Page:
1. Yeah. I never had best sight, but never been blind either. My thank the Lord for kindness of strangers moment was as an expat. We were over in Holland. We were moving to another country and had a dog. In order to get the dog into next country I needed to take it to a vet with some paperwork from the future country’s embassy. Then,the dog and paperwork had to be blessed in Amsterdam. I had no car, as my husband needed it to get to work 72 kilometers away (which meant he left early and came home late). The older kids went to an American school, so we lived closer to the school. Anyways, I ended up only being able to take the dog to the vet after dark in the rain on a bicycle. Nothing like getting lost in jammed packed neighborhoods, in the rain, while holding my leashed dog like a football. Everyone was very nice about pointing the way to the veternarian. The vet was very patient and his nurse very quickly filled out all of the paperwork. They have some beautiful dogs over there, btw. So, they all suggested I put the bike on the bus and ride the bus home. Thing is, I had already became so lost on the buses that I ended up two cities over and had to walk home. So I just rode back on my bike. Sure enough, it started raining again. I was totally soaked, but at least the kids were safely at our apartment house being watched by their older sister. Cannot even tell you how lost I felt. Just getting the paperwork from the embassy with a 2 year old had been hard enough. The next day, the two year old, the spaniel, and myself rode the bike to a train to go to Amstrrdam. We all got lost and wet again, and very nice people helped us out agsin. It happens, and I always try to repay all that kindness. People rock when things get bad.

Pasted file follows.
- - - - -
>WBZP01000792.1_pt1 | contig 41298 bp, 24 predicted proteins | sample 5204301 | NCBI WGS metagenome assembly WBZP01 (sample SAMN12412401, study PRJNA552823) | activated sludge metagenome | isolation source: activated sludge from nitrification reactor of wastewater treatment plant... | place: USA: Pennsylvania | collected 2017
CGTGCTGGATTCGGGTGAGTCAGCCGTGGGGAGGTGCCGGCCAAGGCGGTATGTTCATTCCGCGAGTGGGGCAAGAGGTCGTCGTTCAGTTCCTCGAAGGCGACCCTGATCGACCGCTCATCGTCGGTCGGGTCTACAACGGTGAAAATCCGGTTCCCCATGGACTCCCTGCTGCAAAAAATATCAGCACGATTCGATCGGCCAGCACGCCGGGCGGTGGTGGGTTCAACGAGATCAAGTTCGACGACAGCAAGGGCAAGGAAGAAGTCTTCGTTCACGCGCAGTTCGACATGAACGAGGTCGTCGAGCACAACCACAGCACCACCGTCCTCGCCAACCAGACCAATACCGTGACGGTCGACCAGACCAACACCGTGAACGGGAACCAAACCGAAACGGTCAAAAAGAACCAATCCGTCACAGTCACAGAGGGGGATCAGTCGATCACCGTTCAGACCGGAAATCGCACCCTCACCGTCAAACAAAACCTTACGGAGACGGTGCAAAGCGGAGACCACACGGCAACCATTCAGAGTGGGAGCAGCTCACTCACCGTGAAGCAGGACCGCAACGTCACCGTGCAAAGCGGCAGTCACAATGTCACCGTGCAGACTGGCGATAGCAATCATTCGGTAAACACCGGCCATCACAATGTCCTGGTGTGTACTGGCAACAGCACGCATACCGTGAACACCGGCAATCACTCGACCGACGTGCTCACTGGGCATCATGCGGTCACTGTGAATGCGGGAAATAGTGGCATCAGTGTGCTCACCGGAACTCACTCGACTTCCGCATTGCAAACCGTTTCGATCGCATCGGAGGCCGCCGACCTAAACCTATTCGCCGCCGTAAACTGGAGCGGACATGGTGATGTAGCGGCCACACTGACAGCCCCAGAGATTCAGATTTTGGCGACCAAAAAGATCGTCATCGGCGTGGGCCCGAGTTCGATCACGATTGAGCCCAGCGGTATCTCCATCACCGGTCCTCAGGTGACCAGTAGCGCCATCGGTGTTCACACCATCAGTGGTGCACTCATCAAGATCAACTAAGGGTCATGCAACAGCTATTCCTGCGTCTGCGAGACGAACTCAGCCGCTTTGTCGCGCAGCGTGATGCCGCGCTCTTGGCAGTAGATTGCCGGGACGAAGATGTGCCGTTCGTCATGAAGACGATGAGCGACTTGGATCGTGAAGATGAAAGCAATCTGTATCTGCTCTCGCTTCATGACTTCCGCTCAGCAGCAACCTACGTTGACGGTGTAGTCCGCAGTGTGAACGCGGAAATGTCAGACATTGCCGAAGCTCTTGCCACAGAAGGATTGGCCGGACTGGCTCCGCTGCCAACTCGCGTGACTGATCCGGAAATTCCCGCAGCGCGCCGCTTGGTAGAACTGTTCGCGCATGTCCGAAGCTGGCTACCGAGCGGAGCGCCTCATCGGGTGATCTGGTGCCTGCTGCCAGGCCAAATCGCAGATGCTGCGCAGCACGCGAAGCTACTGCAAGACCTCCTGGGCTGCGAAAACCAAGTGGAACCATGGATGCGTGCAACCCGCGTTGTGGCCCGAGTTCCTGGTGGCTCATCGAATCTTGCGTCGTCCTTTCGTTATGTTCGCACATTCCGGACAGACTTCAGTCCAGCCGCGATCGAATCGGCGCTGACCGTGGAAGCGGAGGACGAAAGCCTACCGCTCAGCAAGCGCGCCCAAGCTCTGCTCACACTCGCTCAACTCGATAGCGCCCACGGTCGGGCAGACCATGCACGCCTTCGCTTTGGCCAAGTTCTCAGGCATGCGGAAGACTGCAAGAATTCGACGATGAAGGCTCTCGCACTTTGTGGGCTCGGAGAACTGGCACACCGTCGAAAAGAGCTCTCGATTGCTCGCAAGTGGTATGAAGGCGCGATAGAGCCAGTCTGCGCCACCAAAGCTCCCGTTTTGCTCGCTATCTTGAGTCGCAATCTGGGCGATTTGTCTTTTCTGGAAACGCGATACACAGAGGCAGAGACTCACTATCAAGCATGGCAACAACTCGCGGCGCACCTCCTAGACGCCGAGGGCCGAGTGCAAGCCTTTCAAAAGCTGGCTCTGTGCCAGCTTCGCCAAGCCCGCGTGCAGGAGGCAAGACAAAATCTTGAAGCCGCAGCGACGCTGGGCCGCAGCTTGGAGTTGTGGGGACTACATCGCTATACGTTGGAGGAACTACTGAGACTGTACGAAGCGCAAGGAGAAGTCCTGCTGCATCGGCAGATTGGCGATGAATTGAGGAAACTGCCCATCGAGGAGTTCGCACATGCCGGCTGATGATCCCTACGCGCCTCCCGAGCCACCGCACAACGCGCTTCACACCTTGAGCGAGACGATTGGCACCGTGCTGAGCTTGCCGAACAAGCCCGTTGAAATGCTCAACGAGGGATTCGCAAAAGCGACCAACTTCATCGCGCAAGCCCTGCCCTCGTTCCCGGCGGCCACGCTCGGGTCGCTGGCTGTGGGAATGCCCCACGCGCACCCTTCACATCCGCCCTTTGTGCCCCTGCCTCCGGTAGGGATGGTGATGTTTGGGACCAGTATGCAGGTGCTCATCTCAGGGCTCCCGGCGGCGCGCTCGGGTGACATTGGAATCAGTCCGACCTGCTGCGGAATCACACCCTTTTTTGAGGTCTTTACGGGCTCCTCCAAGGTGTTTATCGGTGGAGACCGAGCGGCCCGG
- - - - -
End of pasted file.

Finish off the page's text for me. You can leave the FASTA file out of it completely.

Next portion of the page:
1. Wow! That sounds like quite an adventure! The unfortunate thing about adventures is that they’re great to tell about afterward, but you have to survive them first!

      I can only imagine trying to navigate with a dog, on a bike, in the rain–let alone adding a two-year-old into the mix! My hat’s off to you.

      People are wonderful, aren’t they?